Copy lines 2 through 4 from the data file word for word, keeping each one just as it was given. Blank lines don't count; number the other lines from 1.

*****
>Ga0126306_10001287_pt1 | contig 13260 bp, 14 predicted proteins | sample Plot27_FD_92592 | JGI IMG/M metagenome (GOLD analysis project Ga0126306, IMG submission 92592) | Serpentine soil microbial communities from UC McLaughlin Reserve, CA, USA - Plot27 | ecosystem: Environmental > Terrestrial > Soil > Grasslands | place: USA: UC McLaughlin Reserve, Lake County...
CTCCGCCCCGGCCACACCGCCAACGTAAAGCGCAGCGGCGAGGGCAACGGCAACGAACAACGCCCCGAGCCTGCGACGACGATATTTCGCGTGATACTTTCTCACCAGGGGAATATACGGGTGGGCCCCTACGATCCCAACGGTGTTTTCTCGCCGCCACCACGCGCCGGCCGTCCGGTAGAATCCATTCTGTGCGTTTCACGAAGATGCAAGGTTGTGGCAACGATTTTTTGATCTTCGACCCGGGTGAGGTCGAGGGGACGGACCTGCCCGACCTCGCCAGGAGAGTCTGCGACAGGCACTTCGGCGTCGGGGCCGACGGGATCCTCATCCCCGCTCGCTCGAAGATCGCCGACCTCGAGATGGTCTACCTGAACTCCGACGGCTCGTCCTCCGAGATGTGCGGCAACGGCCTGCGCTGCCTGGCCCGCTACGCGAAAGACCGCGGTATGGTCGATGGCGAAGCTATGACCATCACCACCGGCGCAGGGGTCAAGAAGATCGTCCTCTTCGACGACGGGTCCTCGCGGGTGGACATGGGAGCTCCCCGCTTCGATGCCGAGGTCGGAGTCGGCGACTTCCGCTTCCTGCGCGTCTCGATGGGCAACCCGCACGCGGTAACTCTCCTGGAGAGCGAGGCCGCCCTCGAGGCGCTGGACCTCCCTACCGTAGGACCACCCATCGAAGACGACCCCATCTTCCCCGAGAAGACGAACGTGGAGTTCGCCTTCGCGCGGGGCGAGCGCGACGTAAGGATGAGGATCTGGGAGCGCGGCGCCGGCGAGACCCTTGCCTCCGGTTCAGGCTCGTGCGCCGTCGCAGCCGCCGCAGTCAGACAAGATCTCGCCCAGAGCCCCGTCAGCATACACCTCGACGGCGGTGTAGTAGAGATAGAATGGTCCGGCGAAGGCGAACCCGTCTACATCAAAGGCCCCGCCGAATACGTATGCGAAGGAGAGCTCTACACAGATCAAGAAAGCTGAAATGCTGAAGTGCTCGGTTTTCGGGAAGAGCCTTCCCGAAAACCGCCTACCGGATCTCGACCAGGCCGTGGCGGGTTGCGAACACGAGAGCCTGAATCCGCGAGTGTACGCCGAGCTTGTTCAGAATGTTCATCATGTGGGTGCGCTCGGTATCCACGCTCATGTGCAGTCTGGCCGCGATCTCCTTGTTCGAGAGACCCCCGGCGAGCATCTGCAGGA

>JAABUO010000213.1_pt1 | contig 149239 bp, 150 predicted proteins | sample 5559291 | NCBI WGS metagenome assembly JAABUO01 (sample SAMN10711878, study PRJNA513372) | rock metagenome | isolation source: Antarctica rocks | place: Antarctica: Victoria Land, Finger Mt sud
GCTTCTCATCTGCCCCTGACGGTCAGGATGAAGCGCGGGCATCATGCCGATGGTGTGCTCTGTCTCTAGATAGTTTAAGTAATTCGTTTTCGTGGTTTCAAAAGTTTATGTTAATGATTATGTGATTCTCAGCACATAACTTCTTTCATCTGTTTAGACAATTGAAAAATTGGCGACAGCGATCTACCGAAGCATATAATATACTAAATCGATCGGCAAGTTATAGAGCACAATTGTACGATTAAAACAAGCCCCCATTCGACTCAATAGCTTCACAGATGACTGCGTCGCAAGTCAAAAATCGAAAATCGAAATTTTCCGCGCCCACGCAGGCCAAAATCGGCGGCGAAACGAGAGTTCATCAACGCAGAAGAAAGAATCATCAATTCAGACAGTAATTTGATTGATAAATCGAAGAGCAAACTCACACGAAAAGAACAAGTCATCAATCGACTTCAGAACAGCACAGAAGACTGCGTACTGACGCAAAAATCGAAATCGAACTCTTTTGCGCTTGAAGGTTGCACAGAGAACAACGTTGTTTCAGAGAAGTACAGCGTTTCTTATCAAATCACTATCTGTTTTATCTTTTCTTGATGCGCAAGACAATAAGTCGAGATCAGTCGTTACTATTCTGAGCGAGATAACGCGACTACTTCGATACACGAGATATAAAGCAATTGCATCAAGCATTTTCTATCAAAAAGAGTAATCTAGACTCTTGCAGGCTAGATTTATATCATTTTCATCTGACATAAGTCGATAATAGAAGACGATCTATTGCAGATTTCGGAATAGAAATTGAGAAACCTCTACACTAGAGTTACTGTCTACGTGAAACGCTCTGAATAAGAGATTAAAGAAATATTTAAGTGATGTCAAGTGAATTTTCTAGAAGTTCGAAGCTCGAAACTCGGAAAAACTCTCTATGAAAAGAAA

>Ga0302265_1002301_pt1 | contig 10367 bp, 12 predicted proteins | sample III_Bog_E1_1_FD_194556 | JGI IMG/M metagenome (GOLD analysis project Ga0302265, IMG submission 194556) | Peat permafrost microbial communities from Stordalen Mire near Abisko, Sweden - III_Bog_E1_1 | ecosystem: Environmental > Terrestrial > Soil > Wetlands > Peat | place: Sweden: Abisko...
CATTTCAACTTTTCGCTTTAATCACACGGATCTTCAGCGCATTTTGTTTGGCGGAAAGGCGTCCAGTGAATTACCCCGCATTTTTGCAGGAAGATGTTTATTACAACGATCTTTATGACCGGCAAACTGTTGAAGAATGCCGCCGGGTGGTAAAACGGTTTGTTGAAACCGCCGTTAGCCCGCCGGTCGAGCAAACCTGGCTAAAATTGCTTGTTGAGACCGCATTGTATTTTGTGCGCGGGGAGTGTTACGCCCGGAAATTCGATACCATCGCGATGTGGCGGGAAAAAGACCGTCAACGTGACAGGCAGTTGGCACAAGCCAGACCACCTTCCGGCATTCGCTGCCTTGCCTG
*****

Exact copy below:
CTCCGCCCCGGCCACACCGCCAACGTAAAGCGCAGCGGCGAGGGCAACGGCAACGAACAACGCCCCGAGCCTGCGACGACGATATTTCGCGTGATACTTTCTCACCAGGGGAATATACGGGTGGGCCCCTACGATCCCAACGGTGTTTTCTCGCCGCCACCACGCGCCGGCCGTCCGGTAGAATCCATTCTGTGCGTTTCACGAAGATGCAAGGTTGTGGCAACGATTTTTTGATCTTCGACCCGGGTGAGGTCGAGGGGACGGACCTGCCCGACCTCGCCAGGAGAGTCTGCGACAGGCACTTCGGCGTCGGGGCCGACGGGATCCTCATCCCCGCTCGCTCGAAGATCGCCGACCTCGAGATGGTCTACCTGAACTCCGACGGCTCGTCCTCCGAGATGTGCGGCAACGGCCTGCGCTGCCTGGCCCGCTACGCGAAAGACCGCGGTATGGTCGATGGCGAAGCTATGACCATCACCACCGGCGCAGGGGTCAAGAAGATCGTCCTCTTCGACGACGGGTCCTCGCGGGTGGACATGGGAGCTCCCCGCTTCGATGCCGAGGTCGGAGTCGGCGACTTCCGCTTCCTGCGCGTCTCGATGGGCAACCCGCACGCGGTAACTCTCCTGGAGAGCGAGGCCGCCCTCGAGGCGCTGGACCTCCCTACCGTAGGACCACCCATCGAAGACGACCCCATCTTCCCCGAGAAGACGAACGTGGAGTTCGCCTTCGCGCGGGGCGAGCGCGACGTAAGGATGAGGATCTGGGAGCGCGGCGCCGGCGAGACCCTTGCCTCCGGTTCAGGCTCGTGCGCCGTCGCAGCCGCCGCAGTCAGACAAGATCTCGCCCAGAGCCCCGTCAGCATACACCTCGACGGCGGTGTAGTAGAGATAGAATGGTCCGGCGAAGGCGAACCCGTCTACATCAAAGGCCCCGCCGAATACGTATGCGAAGGAGAGCTCTACACAGATCAAGAAAGCTGAAATGCTGAAGTGCTCGGTTTTCGGGAAGAGCCTTCCCGAAAACCGCCTACCGGATCTCGACCAGGCCGTGGCGGGTTGCGAACACGAGAGCCTGAATCCGCGAGTGTACGCCGAGCTTGTTCAGAATGTTCATCATGTGGGTGCGCTCGGTATCCACGCTCATGTGCAGTCTGGCCGCGATCTCCTTGTTCGAGAGACCCCCGGCGAGCATCTGCAGGA

>JAABUO010000213.1_pt1 | contig 149239 bp, 150 predicted proteins | sample 5559291 | NCBI WGS metagenome assembly JAABUO01 (sample SAMN10711878, study PRJNA513372) | rock metagenome | isolation source: Antarctica rocks | place: Antarctica: Victoria Land, Finger Mt sud
GCTTCTCATCTGCCCCTGACGGTCAGGATGAAGCGCGGGCATCATGCCGATGGTGTGCTCTGTCTCTAGATAGTTTAAGTAATTCGTTTTCGTGGTTTCAAAAGTTTATGTTAATGATTATGTGATTCTCAGCACATAACTTCTTTCATCTGTTTAGACAATTGAAAAATTGGCGACAGCGATCTACCGAAGCATATAATATACTAAATCGATCGGCAAGTTATAGAGCACAATTGTACGATTAAAACAAGCCCCCATTCGACTCAATAGCTTCACAGATGACTGCGTCGCAAGTCAAAAATCGAAAATCGAAATTTTCCGCGCCCACGCAGGCCAAAATCGGCGGCGAAACGAGAGTTCATCAACGCAGAAGAAAGAATCATCAATTCAGACAGTAATTTGATTGATAAATCGAAGAGCAAACTCACACGAAAAGAACAAGTCATCAATCGACTTCAGAACAGCACAGAAGACTGCGTACTGACGCAAAAATCGAAATCGAACTCTTTTGCGCTTGAAGGTTGCACAGAGAACAACGTTGTTTCAGAGAAGTACAGCGTTTCTTATCAAATCACTATCTGTTTTATCTTTTCTTGATGCGCAAGACAATAAGTCGAGATCAGTCGTTACTATTCTGAGCGAGATAACGCGACTACTTCGATACACGAGATATAAAGCAATTGCATCAAGCATTTTCTATCAAAAAGAGTAATCTAGACTCTTGCAGGCTAGATTTATATCATTTTCATCTGACATAAGTCGATAATAGAAGACGATCTATTGCAGATTTCGGAATAGAAATTGAGAAACCTCTACACTAGAGTTACTGTCTACGTGAAACGCTCTGAATAAGAGATTAAAGAAATATTTAAGTGATGTCAAGTGAATTTTCTAGAAGTTCGAAGCTCGAAACTCGGAAAAACTCTCTATGAAAAGAAA